Several incidents survive regarding Ebenezer during the Civil War. This great conflict, which pitted family members against one another and divided the almost century-old nation, affected Missouri, as well, as two governments came into power, one Confederate and one Union, and even the churches were affected.
Pastors during that time, Rev. McFarland and Rev. Fulton made great impact on the families of Ebenezer. These men were not only ministers in the church, but were involved in the community, as well. Their involvement, and especially the school operated by Mrs. McFarland, caused them to be well-loved by all, even if they were union men. At one point, a large contingent of rebel soldiers were camped near Greenfield, and sensing that these ministers might be in danger, two “Southern partisans” from the church went directly to the camp to appeal for protection for the men and their families. They requested that “these two families not be molested, that they were too valuable.” During the skirmishes and raids that followed, they were left alone, even though many families lost most or all of their possessions.
Especially disconcerting were the bushwhackers, literally guerrilla warriors, who rode throughout the region fighting against troops and supporters of the opposite side. Even Jesse James was noted to be a bushwhacker, fighting against unionist supporters and Union troops in Missouri. Atrocities occurred on both sides, as many homes and possessions were destroyed and lives lost.
Shortly after Rev. Fulton became pastor a story is told of the bushwhackers who came to church. Soon after morning worship had begun, the doors flew open and some 20 or more bushwhackers entered the church with guns drawn. Their demands? To appropriate any and all guns and ammunition from those in the church. Nothing else was taken. Upon gathering up their bounty the “guests” demanded, further, that those gathered in worship take a pledge not to battle against the Confederacy. Of course, at the end of drawn guns, the pledge was made by one and all. Satisfied at their earnest promise, the men departed back to the outskirts of Greenfield, where they had been camping in the high brush. Noting that the men were truly gone, Rev. Fulton quickly dismissed the service as everyone hurried back to their homes.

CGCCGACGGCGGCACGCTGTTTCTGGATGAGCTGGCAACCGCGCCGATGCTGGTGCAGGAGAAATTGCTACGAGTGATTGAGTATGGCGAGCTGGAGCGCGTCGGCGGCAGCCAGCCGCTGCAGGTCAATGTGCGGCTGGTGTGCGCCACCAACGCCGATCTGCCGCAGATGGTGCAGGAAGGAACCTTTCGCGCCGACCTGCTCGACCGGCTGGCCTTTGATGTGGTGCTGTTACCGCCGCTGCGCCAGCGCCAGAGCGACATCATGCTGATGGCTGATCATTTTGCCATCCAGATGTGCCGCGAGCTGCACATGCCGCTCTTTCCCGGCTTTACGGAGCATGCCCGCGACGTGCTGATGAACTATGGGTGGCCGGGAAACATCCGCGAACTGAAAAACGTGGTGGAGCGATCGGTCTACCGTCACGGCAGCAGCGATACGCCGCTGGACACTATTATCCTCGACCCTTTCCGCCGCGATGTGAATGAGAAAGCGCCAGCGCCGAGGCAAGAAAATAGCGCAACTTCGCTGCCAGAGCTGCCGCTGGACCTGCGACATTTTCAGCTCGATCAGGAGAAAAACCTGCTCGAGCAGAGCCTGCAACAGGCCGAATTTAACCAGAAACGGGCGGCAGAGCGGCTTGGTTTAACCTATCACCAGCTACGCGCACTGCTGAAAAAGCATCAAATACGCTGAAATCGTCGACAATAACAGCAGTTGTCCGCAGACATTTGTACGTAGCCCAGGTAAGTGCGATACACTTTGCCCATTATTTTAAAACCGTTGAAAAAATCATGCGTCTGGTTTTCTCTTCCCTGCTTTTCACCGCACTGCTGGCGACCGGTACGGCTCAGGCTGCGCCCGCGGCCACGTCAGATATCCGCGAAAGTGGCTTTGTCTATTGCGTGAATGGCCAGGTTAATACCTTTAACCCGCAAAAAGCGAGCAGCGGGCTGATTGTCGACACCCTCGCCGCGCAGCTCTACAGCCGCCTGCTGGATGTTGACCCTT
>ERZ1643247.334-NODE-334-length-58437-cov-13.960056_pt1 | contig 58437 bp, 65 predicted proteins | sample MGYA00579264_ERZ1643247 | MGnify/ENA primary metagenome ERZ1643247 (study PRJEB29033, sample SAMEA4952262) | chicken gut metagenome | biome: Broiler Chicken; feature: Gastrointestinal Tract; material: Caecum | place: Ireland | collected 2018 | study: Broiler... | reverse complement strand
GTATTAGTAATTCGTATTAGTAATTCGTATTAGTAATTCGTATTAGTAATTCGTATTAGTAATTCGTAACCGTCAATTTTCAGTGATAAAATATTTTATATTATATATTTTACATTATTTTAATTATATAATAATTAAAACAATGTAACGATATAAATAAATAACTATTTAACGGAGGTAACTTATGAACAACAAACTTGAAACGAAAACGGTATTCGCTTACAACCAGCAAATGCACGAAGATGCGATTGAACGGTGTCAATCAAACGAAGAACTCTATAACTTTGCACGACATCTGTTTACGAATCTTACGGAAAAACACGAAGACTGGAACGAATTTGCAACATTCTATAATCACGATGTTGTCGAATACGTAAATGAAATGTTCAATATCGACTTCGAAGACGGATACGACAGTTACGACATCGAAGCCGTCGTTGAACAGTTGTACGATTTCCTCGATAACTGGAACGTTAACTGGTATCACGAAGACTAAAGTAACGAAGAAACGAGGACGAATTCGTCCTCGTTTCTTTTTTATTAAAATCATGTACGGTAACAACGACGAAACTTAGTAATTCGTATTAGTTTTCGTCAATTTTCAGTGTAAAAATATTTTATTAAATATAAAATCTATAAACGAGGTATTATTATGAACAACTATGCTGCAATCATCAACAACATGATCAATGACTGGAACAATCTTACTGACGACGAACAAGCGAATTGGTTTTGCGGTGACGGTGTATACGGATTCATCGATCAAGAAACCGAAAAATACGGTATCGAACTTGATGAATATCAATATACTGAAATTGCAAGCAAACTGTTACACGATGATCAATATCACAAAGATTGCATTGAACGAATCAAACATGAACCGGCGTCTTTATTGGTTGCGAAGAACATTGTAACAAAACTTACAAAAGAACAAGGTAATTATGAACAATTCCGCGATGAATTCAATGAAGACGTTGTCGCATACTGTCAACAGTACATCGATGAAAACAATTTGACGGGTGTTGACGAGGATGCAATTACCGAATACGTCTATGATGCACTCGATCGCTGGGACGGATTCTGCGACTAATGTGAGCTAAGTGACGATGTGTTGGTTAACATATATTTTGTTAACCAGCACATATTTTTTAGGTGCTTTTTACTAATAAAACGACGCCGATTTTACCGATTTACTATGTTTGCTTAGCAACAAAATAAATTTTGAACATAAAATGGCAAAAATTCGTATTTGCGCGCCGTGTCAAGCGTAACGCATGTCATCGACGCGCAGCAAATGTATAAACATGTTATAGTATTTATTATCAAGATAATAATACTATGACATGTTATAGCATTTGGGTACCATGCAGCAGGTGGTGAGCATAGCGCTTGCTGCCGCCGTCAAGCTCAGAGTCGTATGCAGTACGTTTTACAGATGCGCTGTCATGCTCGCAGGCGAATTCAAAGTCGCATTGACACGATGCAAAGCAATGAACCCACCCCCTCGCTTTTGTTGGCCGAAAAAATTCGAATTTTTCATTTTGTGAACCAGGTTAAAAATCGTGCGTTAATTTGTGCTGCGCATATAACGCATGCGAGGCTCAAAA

The church history reports that, at the end of the war, Ebenezer was the strongest Presbyterian church in Southwest Missouri, and Mrs. McFarland’s school (known as Brush College) was the only surviving school in the area.
Today, in the interest of relationships with overseas governments and missions outreaches, some mainline denominations have stripped all terminology about battle from Christian practice, including the hymn, Onward Christian Soldier, Marching as to War. Yet, we are in a battle, not necessarily with physical threats, but rather with spiritual forces. Although there are many skirmishes around our world today, the most prevalent is that in the spiritual realm. There is a constant battle as we are urged to turn away from God, or to just make compromises that render us ineffective for the kingdom of God.
After having been in the wilderness, fasting and praying, Jesus was approached by Satan. He didn’t tell Jesus to forsake God or to become a disciple of evil. No, he was much too crafty for that. Satan tempted Jesus in several ways, trying to steal Jesus’ power and strength and appealing to his “self” interests—power, appetite, and wealth (Matthew 4:1-11).
You see, the bushwhackers didn’t demand that the people in the sanctuary change their minds about the war, just that the people wouldn’t fight back! In our society today, the tempter doesn’t need to destroy us or take everything away; He just needs to render us ineffective so we will be unable to make a difference in the Kingdom. This can be done in so many ways, but the easiest way is to appeal to our “selves”—to our appetites and desires. And once the “deal” is made, worship is over.
Read through Ephesians 6:10-20 today and put on the full armor of God. Protect yourself from the “flaming arrows” of the enemy of your soul who seeks to tear you away from Christ and render you ineffective. “Be alert and of sober mind. Your enemy the devil prowls around like a roaring lion looking for someone to devour” (1 Peter 5:8).
Mary Kay Glunt, Pastor